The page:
Understanding The Basics of Index Trading

Monitoring every single security being traded in the US can be a challenging task. The best thing to do is to take a smaller sample that represents the whole. This is similar to the way surveys are conducted to get the sentiment of the population. This sample of the whole security is called index, which is a statistical measure of the changes in a stock portfolio which represents a portion of the overall market.

Index trading is based on the performance of the stock market. A change in index price represents an exactly proportional change in the stocks. A 1% increase in an index means that the stocks of that index also increase an average of 1%. In this article, we shall take a look at the different types of indices you can trade in.

Dow Jones Industrial Average (DJIA)

In 1896, Charles Dow with reported Edward Jones created the Dow Jones Industrial Average, the world’s second oldest stock market. At that time, the DJIA contained 12 publicly-traded industrials. General Electric is the only original constituent still in the index today. Robert Janitzek reveals that the DJIA serves as the benchmark that monitors 30 of the largest and most influential companies in the US and the best-known indexes in the world. To calculate the index, the current price of the 30 stocks are combined and divided by the so-called Dow Divisor – used to maintain the historical continuity of the index.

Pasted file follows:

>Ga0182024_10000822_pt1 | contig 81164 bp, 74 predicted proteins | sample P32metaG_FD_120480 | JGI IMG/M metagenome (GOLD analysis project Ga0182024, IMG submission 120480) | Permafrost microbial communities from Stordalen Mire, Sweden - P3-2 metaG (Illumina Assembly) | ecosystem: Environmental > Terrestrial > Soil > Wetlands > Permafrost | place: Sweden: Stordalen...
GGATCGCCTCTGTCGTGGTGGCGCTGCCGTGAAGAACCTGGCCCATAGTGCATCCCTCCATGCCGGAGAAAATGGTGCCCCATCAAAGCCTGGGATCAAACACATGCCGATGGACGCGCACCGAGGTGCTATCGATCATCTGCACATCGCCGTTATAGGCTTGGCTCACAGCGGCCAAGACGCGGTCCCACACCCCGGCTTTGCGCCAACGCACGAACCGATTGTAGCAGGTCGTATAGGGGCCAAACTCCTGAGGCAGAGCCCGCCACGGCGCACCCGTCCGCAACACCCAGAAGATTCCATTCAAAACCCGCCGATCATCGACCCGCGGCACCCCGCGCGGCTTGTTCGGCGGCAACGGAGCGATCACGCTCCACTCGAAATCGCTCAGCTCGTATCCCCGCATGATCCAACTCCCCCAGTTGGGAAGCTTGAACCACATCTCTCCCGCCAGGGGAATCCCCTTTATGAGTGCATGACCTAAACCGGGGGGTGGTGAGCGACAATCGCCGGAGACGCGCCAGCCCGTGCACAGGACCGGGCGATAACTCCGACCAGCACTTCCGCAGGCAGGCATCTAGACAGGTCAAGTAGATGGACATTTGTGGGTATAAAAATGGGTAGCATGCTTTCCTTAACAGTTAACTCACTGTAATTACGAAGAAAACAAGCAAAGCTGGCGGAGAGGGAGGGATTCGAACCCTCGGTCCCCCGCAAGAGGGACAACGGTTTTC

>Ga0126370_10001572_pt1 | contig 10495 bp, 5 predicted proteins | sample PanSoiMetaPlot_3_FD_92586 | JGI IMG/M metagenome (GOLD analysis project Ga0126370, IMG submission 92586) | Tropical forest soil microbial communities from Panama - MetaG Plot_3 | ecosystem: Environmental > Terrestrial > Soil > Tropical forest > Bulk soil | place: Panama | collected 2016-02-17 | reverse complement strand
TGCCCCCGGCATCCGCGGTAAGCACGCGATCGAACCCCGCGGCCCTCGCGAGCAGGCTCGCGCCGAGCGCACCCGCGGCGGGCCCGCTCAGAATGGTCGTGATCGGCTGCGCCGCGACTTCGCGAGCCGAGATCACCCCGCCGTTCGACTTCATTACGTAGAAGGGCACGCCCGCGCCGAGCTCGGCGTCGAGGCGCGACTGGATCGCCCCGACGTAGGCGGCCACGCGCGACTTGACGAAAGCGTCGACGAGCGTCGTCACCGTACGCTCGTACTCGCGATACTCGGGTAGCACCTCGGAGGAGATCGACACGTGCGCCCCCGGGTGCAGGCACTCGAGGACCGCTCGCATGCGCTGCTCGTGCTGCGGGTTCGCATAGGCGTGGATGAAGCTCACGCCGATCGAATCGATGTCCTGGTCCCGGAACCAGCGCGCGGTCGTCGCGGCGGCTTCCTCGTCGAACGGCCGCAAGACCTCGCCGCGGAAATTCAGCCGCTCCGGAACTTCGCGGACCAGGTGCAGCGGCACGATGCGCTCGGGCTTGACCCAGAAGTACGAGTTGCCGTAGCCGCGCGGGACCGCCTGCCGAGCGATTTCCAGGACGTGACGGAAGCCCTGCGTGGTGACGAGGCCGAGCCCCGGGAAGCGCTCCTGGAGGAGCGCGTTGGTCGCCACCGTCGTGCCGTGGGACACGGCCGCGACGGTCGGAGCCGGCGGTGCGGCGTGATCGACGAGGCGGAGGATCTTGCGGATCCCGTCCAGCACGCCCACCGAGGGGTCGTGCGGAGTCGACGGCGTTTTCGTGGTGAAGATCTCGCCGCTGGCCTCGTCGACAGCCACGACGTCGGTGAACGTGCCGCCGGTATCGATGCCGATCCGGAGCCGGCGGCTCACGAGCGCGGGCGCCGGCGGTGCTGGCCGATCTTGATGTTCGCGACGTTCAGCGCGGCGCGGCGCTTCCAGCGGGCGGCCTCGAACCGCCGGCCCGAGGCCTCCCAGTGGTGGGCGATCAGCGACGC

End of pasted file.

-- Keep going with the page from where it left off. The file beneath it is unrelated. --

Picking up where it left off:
However, the DJIA has two major weaknesses. First, it includes only 30 out of the over 5,000 stocks that trade on the NYSE and Nasdaq. This means that it is not necessarily an indicator of the performance of the whole market. Second weakness is that the more expensive stocks influence the less expensive ones. Robert Peter Janitzek reveals that this is due to it being a price-weighted index.

Standards & Poor 500 Index

The S&P 500 is widely regarded as the best single measure of large-cap US stocks and like the DJIA is synonymous with the “market.” It includes 500 top US companies in top industries and captures about 80% coverage of market capitalization. Due to its broader scope, it has become the leading stock index. Some of its constituents include Apple, Microsoft, Facebook, Amazon, Exxon Mobil, to name just a few.

Nasdaq Composite Index

The Nasdaq Composite Index represents all stocks that trade on the Nasdaq stock market. With the addition of technological stocks, it has become one of the top indexes in the world. When trading on indices, don’t confuse it with the Nasdaq 100, which comprises the 100 largest non-financial companies on the Nasdaq stock market.

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